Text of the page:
The Pursuit of Happiness
Summer has a lot of other changes in store for Betsy. Her boyfriend dumps her shortly after her mother's funeral. Her best friend Mary may not be her best friend any longer. Her job at the colonial village, where she has to dress up and play the part of the dutiful daughter, becomes more intriguing due to her co-workers Liza (complete with piercings and a bad reputation) and James (apprentice by day, surfer by night). She also finds herself with a new hobby: cutting silhouettes out of paper.
As Betsy struggles with the five stages of grief, she occasionally falters, then later regrets what she said or did. Altebrando infuses her main character with a strong spirit. Betsy never stops trying to get back on her feet, and readers will cheer her on.
This book moves along at a steady pace, with a first-person narrative enabling the reader to get inside Betsy's head. The coming-of-age tale greatly benefits from the summertime setting. The realistic dialogue will meet the approval of teen and adult readers.
Tara Altebrando has written a wonderful tale about love, loss, family, and finding yourself. I highly recommend it. If you enjoy The Truth About Forever by Sarah Dessen or The Alison Rules by Catherine Clark, you will undoubtedly enjoy The Pursuit of Happiness.
The summer before her senior year looks like its going to be Betsys worst. First, the traumatic event of her mother dying of breast cancer. Then, her boyfriend Brandon leaves her for another girl whom hes been seeing behind her back. She grudgingly works at Morrisville, a historically reenacted village, and her father and young brother Ben are slowly falling apart (they wind up eating takeout and fast food every night).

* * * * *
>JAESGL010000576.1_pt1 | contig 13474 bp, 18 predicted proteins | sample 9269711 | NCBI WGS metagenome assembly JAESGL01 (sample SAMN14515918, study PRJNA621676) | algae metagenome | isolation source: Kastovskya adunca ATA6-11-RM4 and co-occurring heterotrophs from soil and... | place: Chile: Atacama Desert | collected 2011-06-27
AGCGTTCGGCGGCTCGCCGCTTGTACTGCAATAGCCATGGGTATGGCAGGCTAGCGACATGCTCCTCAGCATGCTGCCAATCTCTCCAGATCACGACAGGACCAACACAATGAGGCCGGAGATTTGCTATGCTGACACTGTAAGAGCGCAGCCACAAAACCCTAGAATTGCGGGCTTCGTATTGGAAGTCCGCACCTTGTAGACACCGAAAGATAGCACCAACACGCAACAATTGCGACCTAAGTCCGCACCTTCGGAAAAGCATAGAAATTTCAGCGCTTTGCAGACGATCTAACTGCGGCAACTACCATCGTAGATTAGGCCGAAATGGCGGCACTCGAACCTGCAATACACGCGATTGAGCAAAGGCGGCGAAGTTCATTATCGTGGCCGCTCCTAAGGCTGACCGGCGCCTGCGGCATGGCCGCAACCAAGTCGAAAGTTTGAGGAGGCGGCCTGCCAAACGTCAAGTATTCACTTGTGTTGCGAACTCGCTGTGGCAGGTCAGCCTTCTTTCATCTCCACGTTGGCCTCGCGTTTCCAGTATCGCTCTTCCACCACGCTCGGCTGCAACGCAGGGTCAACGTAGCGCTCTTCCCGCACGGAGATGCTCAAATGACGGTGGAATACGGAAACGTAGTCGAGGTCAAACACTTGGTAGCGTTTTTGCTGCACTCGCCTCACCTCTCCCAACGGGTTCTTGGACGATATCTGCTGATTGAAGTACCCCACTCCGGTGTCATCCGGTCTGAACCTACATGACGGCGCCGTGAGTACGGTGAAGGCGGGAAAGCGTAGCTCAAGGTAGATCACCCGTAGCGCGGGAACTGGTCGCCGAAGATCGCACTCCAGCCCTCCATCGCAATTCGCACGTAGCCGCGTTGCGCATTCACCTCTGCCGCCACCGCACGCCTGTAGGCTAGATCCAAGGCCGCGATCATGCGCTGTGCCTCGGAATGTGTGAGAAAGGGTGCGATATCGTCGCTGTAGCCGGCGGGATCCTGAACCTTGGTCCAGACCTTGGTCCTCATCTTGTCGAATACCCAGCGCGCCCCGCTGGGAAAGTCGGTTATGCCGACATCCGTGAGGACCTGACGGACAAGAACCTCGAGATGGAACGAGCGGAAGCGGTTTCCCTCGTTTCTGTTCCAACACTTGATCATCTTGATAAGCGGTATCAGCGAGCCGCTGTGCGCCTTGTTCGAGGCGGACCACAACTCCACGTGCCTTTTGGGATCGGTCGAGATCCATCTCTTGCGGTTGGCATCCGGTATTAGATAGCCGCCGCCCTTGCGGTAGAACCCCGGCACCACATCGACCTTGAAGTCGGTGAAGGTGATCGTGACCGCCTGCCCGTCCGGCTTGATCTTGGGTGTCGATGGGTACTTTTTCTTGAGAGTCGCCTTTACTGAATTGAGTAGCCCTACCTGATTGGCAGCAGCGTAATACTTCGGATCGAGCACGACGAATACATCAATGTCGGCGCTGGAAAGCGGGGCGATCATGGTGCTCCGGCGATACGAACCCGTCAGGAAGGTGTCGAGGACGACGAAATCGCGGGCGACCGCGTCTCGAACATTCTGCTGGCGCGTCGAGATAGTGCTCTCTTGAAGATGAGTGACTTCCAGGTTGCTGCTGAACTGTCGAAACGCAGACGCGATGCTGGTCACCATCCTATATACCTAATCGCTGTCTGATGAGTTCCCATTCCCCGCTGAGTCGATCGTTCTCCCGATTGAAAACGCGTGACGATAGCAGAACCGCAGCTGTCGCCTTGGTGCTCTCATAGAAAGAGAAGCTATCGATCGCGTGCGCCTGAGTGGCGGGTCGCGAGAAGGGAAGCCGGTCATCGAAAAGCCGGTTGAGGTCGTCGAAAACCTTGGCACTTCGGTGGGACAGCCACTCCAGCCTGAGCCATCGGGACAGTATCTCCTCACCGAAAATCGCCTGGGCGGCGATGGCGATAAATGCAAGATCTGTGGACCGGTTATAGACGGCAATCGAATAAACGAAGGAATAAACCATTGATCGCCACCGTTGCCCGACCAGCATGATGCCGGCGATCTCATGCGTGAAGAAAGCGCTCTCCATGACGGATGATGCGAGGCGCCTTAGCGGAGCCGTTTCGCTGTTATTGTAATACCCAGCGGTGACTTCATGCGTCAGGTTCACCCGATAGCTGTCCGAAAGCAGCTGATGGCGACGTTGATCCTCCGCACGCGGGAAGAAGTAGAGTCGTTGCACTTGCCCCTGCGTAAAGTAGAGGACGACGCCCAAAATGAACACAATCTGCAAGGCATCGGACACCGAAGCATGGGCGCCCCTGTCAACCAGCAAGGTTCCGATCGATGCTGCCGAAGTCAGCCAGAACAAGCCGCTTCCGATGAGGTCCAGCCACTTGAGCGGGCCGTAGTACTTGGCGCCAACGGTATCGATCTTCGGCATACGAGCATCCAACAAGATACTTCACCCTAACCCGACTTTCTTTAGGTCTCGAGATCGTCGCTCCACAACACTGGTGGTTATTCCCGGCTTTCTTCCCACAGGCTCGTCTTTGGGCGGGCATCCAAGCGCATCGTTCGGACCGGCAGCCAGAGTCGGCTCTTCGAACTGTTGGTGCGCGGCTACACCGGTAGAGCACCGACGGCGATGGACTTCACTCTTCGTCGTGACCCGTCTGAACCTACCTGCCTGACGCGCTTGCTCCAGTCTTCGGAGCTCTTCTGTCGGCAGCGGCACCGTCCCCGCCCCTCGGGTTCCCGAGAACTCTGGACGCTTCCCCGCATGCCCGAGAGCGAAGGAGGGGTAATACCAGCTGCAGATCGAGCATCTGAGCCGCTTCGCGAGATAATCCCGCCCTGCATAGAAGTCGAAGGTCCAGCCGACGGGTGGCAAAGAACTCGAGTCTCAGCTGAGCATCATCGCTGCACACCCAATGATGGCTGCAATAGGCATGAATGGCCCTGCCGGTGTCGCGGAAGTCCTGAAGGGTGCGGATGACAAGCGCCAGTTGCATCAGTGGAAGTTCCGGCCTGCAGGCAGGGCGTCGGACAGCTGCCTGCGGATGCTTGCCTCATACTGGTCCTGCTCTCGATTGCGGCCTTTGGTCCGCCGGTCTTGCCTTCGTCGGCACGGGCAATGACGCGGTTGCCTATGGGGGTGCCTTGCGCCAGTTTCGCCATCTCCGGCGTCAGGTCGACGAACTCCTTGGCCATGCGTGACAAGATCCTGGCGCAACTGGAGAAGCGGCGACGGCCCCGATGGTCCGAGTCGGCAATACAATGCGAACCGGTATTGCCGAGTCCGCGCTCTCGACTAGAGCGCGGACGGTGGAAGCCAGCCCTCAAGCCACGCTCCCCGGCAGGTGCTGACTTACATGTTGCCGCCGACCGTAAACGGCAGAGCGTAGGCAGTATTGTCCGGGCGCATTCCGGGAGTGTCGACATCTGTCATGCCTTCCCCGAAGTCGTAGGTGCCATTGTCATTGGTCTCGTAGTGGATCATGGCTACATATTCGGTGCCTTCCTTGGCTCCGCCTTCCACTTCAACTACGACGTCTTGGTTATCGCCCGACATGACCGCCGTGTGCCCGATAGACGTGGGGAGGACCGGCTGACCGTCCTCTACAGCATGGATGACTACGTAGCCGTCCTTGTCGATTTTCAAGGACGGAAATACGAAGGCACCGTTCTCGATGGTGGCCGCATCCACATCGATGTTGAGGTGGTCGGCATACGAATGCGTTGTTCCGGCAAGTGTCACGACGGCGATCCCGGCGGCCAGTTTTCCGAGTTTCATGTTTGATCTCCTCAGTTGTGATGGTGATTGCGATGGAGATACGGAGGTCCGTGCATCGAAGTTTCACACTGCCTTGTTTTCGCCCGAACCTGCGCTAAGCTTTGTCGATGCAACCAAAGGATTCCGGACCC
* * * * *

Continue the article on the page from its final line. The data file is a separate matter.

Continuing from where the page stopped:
Betsy feels like the loneliest girl in the world, but as she moves through the stages of grief, she begins to expand her once limited worldview. She befriends Liza, her fellow coworker-slash-classmate whom she has never spoken to before because they ran in completely different crowds. She also gets to know another coworker, James, an intelligent carpenter whom she believes she can fall in love with. If only the situation wasnt so&complicated.
This is a wonderfully done story. Sometimes I dont like how it doesnt seem to focus enough on the past, but Altebrando masterfully ties everything together in a satisfying conclusion. This book is, above all, real. It is a wonderful read that I highly recommend.
Betsy knows that the surest social suicide is a summer job at the colonial village. Yet there she is. And who should be her co-worker but Liza Henske, the biggest freak at school. True, she has to remove all her piercings and cover her tattoos for work, but regardless, she doesn't want to work with her. Luckily, James, another boy who works at the village, is pretty cute. Then Betsy's mother dies, and things like social status and boys start to matter a lot less. She realizes that Liza isn't such a freak when you get to know her, and that the village is a great escape from her broken family and suddenly disappeared "friends." James starts making her wooden sculptures, and that inspires Betsy to take up her own artistic pursuits. If there ever seemed a time to pursue happiness, instead of letting it come to her, this is it. Altebrando's incredibly realistic writing style allows you to feel Betsy's every emotion -- embarrassment, sadness, drunkenness, hopefulness. Betsy, Liza, James, and the rest of the characters will soon seem like your best friends, and you'll want to finish this in one sittin. Who knows, when you're done, the novel may even inspire you to go out and pursue your own happiness.
Tara Altebrando did a great job writing a teen book that isn't like all the others (Gossip Girl, It Girl, A-List, etc.). The Pursuit of Happiness is all about a teen named Betsy who's trying to figure out why life is the way it's turned out to be. Her mother just passed away and she's confused and torn apart. Her boyfriend just broke up with her for another girl. Her summer job is her only escape from reality.
If you're a fan of Sarah Dessen's writing then for sure you'll like this book. If you're looking for fluffy teen books, I suggest to look elsewhere.